Sunday, May 01, 2022


The New York Times has published a series of reports on the life and career of Tucker Carlson and his Fox News broadcasts -- two long articles by Nicholas Confessore and a detailed analysis of his nightly show's content, illustrated with a series of inflammatory clips.

Unlike most mainstream journalism about the right-wing media, this series tells the plain truth.
... Mr. Carlson has constructed what may be the most racist show in the history of cable news — and also, by some measures, the most successful.... his show teaches loathing and fear. Night after night, hour by hour, Mr. Carlson warns his viewers that they inhabit a civilization under siege — by violent Black Lives Matter protesters in American cities, by diseased migrants from south of the border, by refugees importing alien cultures, and by tech companies and cultural elites who will silence them, or label them racist, if they complain. When refugees from Africa, numbering in the hundreds, began crossing into Texas from Mexico during the Trump administration, he warned that the continent’s high birthrates meant the new arrivals might soon “overwhelm our country and change it completely and forever.” Amid nationwide outrage over George Floyd’s murder by a Minneapolis police officer, Mr. Carlson dismissed those protesting the killing as “criminal mobs.” ... The following month, “Tucker Carlson Tonight” became the highest-rated cable news show in history.
The second article by Confessore, which focuses on the shaping of Carlson current Fox News show, makes clear that the content mix is no accident:
To help redesign “Tucker Carlson Tonight” for the 8 p.m. hour, Fox assigned Ron Mitchell, a former O’Reilly producer recently promoted to Fox’s executive ranks, where he would supervise “story development” across prime time.... the teams working on Fox’s evening lineup began to make wider use of expensive ratings data known as “minute-by-minutes.” Unlike the “quarter-hour” ratings more commonly used in cable newsrooms, which show how each 15-minute “block” performed, the minute-by-minutes allow producers to scrutinize an audience’s real-time ebb and flow. Mr. Carlson ... was among the network’s most avid consumers of minute-by-minutes, according to three former Fox employees....

Most strikingly, “Tucker Carlson Tonight” began devoting more and more airtime to immigration and to what its host depicted as the looming catastrophe of demographic change. “He is going to double down on the white nationalism because the minute-by-minutes show that the audience eats it up,” said another former Fox employee, who worked frequently with Mr. Carlson.
And that focus eventually extended to all of Fox News:
Mr. Mitchell, now promoted to a high-level position running “analytics” across Fox, began sitting in on story meetings to vet topics and guests.... He handed out color-coded bar charts detailing the minute-by-minute performance of each show. “They’re all obsessed with the minute-by-minutes,” said a former Fox employee. “Every second that goes on that network now gets scrutinized.”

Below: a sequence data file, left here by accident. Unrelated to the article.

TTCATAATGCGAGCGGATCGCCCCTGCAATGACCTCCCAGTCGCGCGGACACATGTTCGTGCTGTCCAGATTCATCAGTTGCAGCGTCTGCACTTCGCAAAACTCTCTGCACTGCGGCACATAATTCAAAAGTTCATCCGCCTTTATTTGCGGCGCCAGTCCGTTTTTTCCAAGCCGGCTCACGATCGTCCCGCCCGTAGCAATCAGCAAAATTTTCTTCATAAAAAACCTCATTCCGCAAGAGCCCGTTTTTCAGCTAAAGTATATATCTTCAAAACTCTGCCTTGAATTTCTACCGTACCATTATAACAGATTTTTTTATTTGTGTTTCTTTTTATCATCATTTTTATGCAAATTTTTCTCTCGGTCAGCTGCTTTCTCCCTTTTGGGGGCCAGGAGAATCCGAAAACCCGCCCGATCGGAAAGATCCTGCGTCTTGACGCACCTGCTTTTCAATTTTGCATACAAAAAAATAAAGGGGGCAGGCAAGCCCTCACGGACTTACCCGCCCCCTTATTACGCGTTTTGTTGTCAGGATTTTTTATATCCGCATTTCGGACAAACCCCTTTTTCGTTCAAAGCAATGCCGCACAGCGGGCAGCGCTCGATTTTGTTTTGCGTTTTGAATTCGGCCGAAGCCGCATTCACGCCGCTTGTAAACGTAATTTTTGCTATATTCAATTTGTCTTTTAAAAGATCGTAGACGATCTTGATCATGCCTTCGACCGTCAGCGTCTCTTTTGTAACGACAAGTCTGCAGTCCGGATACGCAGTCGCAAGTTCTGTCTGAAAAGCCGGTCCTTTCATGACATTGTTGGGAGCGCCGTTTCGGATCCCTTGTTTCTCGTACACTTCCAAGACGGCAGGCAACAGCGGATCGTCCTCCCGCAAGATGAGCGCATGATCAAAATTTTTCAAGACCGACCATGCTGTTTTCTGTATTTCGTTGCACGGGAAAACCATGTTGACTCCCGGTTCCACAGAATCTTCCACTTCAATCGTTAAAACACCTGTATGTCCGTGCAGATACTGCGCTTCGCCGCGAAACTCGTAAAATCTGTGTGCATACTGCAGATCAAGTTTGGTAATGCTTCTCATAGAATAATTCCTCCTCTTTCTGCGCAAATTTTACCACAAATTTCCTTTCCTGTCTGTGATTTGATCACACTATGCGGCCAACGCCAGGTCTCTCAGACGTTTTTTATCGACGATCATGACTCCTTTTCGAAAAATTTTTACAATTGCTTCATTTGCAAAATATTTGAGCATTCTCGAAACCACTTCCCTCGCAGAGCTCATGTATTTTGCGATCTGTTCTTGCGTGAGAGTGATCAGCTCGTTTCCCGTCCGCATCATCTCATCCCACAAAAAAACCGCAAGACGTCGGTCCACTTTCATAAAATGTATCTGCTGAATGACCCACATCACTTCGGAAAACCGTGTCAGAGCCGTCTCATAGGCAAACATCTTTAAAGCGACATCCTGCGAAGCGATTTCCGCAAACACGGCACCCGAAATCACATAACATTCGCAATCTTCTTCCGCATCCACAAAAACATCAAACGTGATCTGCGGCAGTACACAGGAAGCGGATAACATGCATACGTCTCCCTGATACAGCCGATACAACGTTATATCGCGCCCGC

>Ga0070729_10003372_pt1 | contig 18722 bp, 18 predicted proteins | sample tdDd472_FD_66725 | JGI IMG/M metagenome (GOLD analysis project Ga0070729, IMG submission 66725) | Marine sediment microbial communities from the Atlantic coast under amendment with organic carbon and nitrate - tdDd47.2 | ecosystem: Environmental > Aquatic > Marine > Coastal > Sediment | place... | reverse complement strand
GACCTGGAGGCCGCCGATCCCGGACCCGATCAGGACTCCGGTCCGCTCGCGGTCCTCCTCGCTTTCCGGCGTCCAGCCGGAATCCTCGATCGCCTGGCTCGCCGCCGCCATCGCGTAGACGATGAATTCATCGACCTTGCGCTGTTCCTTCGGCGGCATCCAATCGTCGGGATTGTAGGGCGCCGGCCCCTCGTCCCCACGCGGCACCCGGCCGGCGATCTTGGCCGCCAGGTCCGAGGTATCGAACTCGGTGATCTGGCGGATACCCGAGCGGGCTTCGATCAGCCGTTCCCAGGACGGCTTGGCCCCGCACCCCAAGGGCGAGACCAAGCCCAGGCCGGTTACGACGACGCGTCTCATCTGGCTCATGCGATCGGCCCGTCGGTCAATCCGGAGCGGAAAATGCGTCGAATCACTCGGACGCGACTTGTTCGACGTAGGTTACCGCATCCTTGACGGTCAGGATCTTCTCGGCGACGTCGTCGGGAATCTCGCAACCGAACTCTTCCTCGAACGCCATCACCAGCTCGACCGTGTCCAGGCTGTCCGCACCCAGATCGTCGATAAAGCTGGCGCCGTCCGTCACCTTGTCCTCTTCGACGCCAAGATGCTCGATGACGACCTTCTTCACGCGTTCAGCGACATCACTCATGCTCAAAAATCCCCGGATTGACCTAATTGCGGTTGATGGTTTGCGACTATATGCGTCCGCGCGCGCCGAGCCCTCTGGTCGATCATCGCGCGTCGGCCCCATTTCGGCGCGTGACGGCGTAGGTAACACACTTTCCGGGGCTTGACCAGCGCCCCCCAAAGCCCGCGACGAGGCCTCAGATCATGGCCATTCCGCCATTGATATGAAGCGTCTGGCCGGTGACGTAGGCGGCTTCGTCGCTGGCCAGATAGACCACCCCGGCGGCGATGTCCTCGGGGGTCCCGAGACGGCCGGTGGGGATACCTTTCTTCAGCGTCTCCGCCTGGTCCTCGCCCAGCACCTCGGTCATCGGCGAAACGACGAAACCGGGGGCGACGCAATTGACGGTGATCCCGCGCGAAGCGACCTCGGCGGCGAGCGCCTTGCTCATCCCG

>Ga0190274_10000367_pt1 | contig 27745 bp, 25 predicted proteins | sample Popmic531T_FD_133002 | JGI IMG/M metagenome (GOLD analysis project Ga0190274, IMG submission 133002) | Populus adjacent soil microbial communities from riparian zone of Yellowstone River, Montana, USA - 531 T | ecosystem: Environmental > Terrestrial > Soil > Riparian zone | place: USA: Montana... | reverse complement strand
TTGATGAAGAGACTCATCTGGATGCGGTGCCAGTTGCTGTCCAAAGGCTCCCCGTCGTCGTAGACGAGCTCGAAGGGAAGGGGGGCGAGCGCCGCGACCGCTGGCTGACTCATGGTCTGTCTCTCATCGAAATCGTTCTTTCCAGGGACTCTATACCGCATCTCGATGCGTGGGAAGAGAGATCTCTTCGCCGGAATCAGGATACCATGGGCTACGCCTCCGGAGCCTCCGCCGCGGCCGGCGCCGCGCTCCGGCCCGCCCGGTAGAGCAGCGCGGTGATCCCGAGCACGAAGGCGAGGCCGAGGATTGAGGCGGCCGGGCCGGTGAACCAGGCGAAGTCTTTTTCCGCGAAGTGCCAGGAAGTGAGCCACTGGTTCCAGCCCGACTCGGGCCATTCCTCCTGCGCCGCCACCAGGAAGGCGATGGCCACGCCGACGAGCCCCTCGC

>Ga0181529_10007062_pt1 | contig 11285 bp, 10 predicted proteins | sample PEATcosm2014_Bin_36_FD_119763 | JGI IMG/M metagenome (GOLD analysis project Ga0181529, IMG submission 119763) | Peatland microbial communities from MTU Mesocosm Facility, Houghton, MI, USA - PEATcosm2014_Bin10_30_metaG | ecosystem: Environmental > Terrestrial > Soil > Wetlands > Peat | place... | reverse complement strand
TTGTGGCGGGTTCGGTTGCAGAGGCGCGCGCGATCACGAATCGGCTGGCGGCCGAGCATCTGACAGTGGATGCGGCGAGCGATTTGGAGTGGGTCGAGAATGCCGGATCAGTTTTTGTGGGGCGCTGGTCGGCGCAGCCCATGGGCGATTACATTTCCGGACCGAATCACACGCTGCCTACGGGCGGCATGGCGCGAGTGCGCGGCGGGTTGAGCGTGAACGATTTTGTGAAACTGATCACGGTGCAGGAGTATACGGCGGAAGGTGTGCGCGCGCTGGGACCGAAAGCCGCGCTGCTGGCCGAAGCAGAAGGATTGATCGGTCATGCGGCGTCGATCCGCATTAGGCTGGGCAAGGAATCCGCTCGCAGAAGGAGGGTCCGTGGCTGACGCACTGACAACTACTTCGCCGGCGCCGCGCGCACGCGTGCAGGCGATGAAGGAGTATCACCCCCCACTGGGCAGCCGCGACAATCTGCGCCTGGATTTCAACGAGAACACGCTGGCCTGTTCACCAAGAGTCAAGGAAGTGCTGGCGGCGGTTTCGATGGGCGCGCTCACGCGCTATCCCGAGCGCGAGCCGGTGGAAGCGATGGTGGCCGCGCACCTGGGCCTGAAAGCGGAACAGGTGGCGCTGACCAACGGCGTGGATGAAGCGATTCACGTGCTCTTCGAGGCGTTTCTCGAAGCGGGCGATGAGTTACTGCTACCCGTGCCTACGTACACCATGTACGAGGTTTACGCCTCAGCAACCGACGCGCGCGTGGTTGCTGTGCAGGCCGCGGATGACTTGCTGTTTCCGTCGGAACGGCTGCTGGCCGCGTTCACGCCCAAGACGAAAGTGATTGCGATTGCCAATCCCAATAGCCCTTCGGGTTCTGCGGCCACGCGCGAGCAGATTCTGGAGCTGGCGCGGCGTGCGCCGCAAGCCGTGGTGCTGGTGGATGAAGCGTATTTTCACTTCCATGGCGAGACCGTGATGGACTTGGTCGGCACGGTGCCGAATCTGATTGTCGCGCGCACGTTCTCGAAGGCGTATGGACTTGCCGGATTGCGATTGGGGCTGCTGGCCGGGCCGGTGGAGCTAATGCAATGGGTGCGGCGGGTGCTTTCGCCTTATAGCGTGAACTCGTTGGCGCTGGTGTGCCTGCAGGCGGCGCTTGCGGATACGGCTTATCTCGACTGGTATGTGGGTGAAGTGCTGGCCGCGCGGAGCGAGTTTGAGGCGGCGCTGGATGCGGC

... journalists on the daytime lineup discerned a pattern to what the audience didn’t like. Segments featuring Fox’s own reporters consistently drew lower ratings, especially if they were covering stories the audience deemed unfavorable to Mr. Trump. So did guests who leaned left, or simply staked out independent viewpoints.... But immigration was a hit. Coverage of migrant caravans became a Fox mainstay....

Fox executives wanted to focus on “the grievance, the stuff that would get people boiled up,” said one current Fox employee. “They’re coming for you, the Blacks are coming for you, the Mexicans are coming for you.”
This is very good journalism -- but it makes a mockery of previous Times reporting on conservative voters, particularly the diner safaris and focus groups.

Consider the most recent Times focus group. The participants were eight conservative men. We were told:
Most said they believed society is headed toward increased rule breaking.... Crime and a sense of lawlessness came up a lot....

To that end, safety was a major theme: concern about being physically attacked and also concern about being verbally attacked for what they say. Several felt the cost of saying what they really think is sometimes just not worth it, evoking worries among some Americans about free speech and cancel culture. And they had strong views about masculinity and gender; they seemed aware that their views are out of step with modern culture and will offend some but still felt their views were obviously correct.
Presented this way, the participants' concerns seem earnest and troubling. But after this focus group, in all likelihood, they went home and watched the most popular program in cable news, which talks about these issues in the most inflammatory and conspiratorial way possible.

They participants in the Times focus groups and diner interviews aren't sitting around at the end of the day reading Burke and Hayek -- they're watching bigoted, inflammatory, apocalyptic programming on Fox, which they find completely credible. If they're told that migrant hordes are coming to replace them as citizens, or that gender tolerance in their schools is an attempt to prevent the birth of more white babies, they believe it. They internalize it. They're not going to discuss what they believe in an unfiltered way with a reporter from the Times, but this is how they talk in what they regard as safe spaces. Confessore and his colleagues found what the diner interviewers and focus group leaders didn't see: that this is who Republican voters are when they're at home.

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